Citation Chaining:  One of the most underused techniques when searching for articles is citation chaining. There are two ways in which you can follow citation chains.

  • Forward Chaining: This method works best when you have an article that is highly relevant to your question.  The older the article the more likely it is to have been cited by others. SCOPUS and Google Scholar allow you to see how many times an article has been cited and by whom.  This allows you to see who built upon the work of the original article.
  • Backward Chaining: This method works with any article. By consulting the bibliography of an article you can discover past works that you should review and cite in your own work.  It is important to pay attention to both the titles of the works cited and why they are cited in the text because some titles may not look relevant to your own work, but may be cited in a way that indicates they are highly relevant.

Google Scholar: “My Library”

Your Google Account

In order to use the personalized features of Google Scholar, such as creating your Library, you’ll need to create a free Google account. This account can be used across all Google products, including Gmail, YouTube, and Chrome.

“My Library”

The My Library feature in Google Scholar allows you to save articles directly from the search results page, organize them by topic, and search the full-text from within your library. The citation information is editable, and you can easily export the citations to a citation manager like EndNote or Mendeley. If you use Google Scholar often, the My Library feature is a great way to keep track of important research and access it any time you’re online.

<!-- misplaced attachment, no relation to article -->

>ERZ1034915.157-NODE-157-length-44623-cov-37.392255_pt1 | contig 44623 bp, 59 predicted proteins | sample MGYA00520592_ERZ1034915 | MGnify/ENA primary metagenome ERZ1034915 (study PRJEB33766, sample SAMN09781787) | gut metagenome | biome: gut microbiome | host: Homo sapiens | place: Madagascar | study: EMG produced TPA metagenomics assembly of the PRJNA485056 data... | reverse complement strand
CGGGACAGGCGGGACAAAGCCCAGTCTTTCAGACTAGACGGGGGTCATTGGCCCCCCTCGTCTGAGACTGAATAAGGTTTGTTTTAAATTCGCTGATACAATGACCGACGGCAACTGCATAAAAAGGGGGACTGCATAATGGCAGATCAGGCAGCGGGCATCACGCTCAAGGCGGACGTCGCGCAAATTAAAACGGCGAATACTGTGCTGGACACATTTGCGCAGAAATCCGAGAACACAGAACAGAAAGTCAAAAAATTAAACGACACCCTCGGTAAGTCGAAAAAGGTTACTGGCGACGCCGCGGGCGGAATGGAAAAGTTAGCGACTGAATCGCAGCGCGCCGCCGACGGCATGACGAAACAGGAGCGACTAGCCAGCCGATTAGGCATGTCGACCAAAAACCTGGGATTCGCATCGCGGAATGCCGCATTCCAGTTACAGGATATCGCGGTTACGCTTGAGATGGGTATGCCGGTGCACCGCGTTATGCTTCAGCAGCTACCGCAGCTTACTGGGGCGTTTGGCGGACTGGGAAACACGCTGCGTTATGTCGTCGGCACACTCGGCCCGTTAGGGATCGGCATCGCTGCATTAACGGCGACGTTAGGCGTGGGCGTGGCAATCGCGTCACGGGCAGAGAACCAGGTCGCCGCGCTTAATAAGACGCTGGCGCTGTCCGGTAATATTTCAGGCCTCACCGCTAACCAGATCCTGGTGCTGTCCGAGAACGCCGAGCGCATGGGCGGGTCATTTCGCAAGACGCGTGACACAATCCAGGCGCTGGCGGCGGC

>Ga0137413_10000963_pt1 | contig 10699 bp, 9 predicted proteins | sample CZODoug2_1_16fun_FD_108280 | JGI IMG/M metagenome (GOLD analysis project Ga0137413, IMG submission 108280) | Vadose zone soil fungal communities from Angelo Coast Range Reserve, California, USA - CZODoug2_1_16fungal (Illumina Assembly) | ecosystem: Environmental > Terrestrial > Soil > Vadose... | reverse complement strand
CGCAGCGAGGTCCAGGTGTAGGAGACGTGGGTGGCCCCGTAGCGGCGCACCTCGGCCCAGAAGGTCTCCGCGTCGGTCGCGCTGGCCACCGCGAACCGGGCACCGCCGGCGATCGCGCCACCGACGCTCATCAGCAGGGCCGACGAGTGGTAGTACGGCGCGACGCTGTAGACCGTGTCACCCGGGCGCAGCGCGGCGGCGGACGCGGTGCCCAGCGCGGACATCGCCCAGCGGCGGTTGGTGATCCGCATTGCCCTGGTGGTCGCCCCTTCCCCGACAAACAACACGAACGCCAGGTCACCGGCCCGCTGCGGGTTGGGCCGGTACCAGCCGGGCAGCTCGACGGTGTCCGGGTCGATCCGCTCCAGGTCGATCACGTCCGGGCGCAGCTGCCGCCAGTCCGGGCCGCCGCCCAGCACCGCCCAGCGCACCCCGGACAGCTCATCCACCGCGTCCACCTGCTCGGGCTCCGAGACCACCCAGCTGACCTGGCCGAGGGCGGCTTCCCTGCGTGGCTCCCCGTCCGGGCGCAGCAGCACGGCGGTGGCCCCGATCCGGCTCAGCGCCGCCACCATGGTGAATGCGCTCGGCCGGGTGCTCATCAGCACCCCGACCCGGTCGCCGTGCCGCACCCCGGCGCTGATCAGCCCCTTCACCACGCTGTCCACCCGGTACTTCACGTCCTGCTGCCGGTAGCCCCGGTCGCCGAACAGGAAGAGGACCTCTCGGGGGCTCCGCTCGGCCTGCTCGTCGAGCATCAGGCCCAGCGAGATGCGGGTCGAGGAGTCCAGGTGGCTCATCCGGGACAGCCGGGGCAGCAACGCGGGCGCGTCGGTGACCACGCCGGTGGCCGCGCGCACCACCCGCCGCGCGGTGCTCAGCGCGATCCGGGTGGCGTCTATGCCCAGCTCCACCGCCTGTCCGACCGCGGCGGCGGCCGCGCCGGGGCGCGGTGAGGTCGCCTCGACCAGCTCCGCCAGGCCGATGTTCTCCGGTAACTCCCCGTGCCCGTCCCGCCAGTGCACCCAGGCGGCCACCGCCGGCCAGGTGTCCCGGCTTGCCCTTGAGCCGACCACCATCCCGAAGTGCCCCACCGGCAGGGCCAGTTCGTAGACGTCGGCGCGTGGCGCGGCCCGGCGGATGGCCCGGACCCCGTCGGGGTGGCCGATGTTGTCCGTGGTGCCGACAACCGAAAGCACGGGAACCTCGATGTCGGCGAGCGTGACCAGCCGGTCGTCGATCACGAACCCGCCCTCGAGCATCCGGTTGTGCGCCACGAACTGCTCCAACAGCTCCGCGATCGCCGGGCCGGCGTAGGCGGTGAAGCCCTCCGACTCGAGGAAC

To get started, sign in to Google Scholar

  • Select the My Library button from the top of the screen.
  • Select Enable Library.

Perform your search. When you find an article you like, select the Save button below the citation. It will automatically add it to your library.

Google Scholar - My Library

Search “My Library”

When you’re in the My Library view in Google Scholar, you can search the full-text of articles within your library.

  • Enter search terms into the search bar at the top of the screen.
  • If you want to search all of Google Scholar instead of just your library, select Articles from the list on the left-hand side of the screen.
  • You can toggle back and forth between the two.

Get Organized with “Labels”

Organize your library by using Labels.

  • Once you have some articles saved, select the My Library button to view your library
  • Select the Manage Labels button to add labels for different topics, classes, groups, etc.
  • To add an article to a label, click the article title, then select the desire label from the Labels drop-down menu.
  • You can add multiple labels to any citation.